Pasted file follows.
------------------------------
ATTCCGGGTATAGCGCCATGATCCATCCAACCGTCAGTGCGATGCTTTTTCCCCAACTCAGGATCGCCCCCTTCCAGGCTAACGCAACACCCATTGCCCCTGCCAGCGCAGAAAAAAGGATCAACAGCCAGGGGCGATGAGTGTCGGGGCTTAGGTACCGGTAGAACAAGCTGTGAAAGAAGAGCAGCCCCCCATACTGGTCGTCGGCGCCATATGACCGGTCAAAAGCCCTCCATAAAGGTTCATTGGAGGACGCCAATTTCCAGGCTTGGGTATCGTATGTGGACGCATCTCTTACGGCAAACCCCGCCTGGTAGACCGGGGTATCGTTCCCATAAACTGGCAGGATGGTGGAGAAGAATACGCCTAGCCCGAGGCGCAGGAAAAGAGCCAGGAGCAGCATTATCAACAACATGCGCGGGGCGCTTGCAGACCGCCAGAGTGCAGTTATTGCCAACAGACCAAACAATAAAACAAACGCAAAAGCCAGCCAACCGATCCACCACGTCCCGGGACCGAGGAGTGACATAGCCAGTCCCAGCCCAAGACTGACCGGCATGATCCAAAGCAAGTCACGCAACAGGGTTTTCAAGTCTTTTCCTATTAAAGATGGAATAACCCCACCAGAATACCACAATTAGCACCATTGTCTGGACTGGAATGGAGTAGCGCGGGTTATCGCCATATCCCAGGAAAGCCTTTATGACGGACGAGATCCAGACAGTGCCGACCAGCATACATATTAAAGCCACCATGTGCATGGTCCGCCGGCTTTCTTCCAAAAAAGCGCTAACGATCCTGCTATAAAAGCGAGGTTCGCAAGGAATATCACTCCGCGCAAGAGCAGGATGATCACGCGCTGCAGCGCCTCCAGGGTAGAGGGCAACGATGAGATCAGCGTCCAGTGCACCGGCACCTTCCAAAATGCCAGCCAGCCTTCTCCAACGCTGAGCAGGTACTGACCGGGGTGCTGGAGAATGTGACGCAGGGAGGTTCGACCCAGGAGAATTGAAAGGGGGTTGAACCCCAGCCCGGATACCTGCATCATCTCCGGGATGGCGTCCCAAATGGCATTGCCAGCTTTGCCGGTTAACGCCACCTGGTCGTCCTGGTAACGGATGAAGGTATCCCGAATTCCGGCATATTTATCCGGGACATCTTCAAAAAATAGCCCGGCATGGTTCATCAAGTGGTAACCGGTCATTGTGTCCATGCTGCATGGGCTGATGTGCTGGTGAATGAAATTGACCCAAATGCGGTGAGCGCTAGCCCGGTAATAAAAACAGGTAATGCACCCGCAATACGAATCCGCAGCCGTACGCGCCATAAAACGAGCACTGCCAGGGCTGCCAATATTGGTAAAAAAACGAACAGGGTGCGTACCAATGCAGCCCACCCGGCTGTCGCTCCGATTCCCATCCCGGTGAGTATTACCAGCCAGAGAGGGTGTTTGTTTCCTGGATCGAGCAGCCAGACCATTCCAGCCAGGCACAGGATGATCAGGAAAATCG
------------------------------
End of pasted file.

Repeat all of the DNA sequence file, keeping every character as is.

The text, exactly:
ATTCCGGGTATAGCGCCATGATCCATCCAACCGTCAGTGCGATGCTTTTTCCCCAACTCAGGATCGCCCCCTTCCAGGCTAACGCAACACCCATTGCCCCTGCCAGCGCAGAAAAAAGGATCAACAGCCAGGGGCGATGAGTGTCGGGGCTTAGGTACCGGTAGAACAAGCTGTGAAAGAAGAGCAGCCCCCCATACTGGTCGTCGGCGCCATATGACCGGTCAAAAGCCCTCCATAAAGGTTCATTGGAGGACGCCAATTTCCAGGCTTGGGTATCGTATGTGGACGCATCTCTTACGGCAAACCCCGCCTGGTAGACCGGGGTATCGTTCCCATAAACTGGCAGGATGGTGGAGAAGAATACGCCTAGCCCGAGGCGCAGGAAAAGAGCCAGGAGCAGCATTATCAACAACATGCGCGGGGCGCTTGCAGACCGCCAGAGTGCAGTTATTGCCAACAGACCAAACAATAAAACAAACGCAAAAGCCAGCCAACCGATCCACCACGTCCCGGGACCGAGGAGTGACATAGCCAGTCCCAGCCCAAGACTGACCGGCATGATCCAAAGCAAGTCACGCAACAGGGTTTTCAAGTCTTTTCCTATTAAAGATGGAATAACCCCACCAGAATACCACAATTAGCACCATTGTCTGGACTGGAATGGAGTAGCGCGGGTTATCGCCATATCCCAGGAAAGCCTTTATGACGGACGAGATCCAGACAGTGCCGACCAGCATACATATTAAAGCCACCATGTGCATGGTCCGCCGGCTTTCTTCCAAAAAAGCGCTAACGATCCTGCTATAAAAGCGAGGTTCGCAAGGAATATCACTCCGCGCAAGAGCAGGATGATCACGCGCTGCAGCGCCTCCAGGGTAGAGGGCAACGATGAGATCAGCGTCCAGTGCACCGGCACCTTCCAAAATGCCAGCCAGCCTTCTCCAACGCTGAGCAGGTACTGACCGGGGTGCTGGAGAATGTGACGCAGGGAGGTTCGACCCAGGAGAATTGAAAGGGGGTTGAACCCCAGCCCGGATACCTGCATCATCTCCGGGATGGCGTCCCAAATGGCATTGCCAGCTTTGCCGGTTAACGCCACCTGGTCGTCCTGGTAACGGATGAAGGTATCCCGAATTCCGGCATATTTATCCGGGACATCTTCAAAAAATAGCCCGGCATGGTTCATCAAGTGGTAACCGGTCATTGTGTCCATGCTGCATGGGCTGATGTGCTGGTGAATGAAATTGACCCAAATGCGGTGAGCGCTAGCCCGGTAATAAAAACAGGTAATGCACCCGCAATACGAATCCGCAGCCGTACGCGCCATAAAACGAGCACTGCCAGGGCTGCCAATATTGGTAAAAAAACGAACAGGGTGCGTACCAATGCAGCCCACCCGGCTGTCGCTCCGATTCCCATCCCGGTGAGTATTACCAGCCAGAGAGGGTGTTTGTTTCCTGGATCGAGCAGCCAGACCATTCCAGCCAGGCACAGGATGATCAGGAAAATCG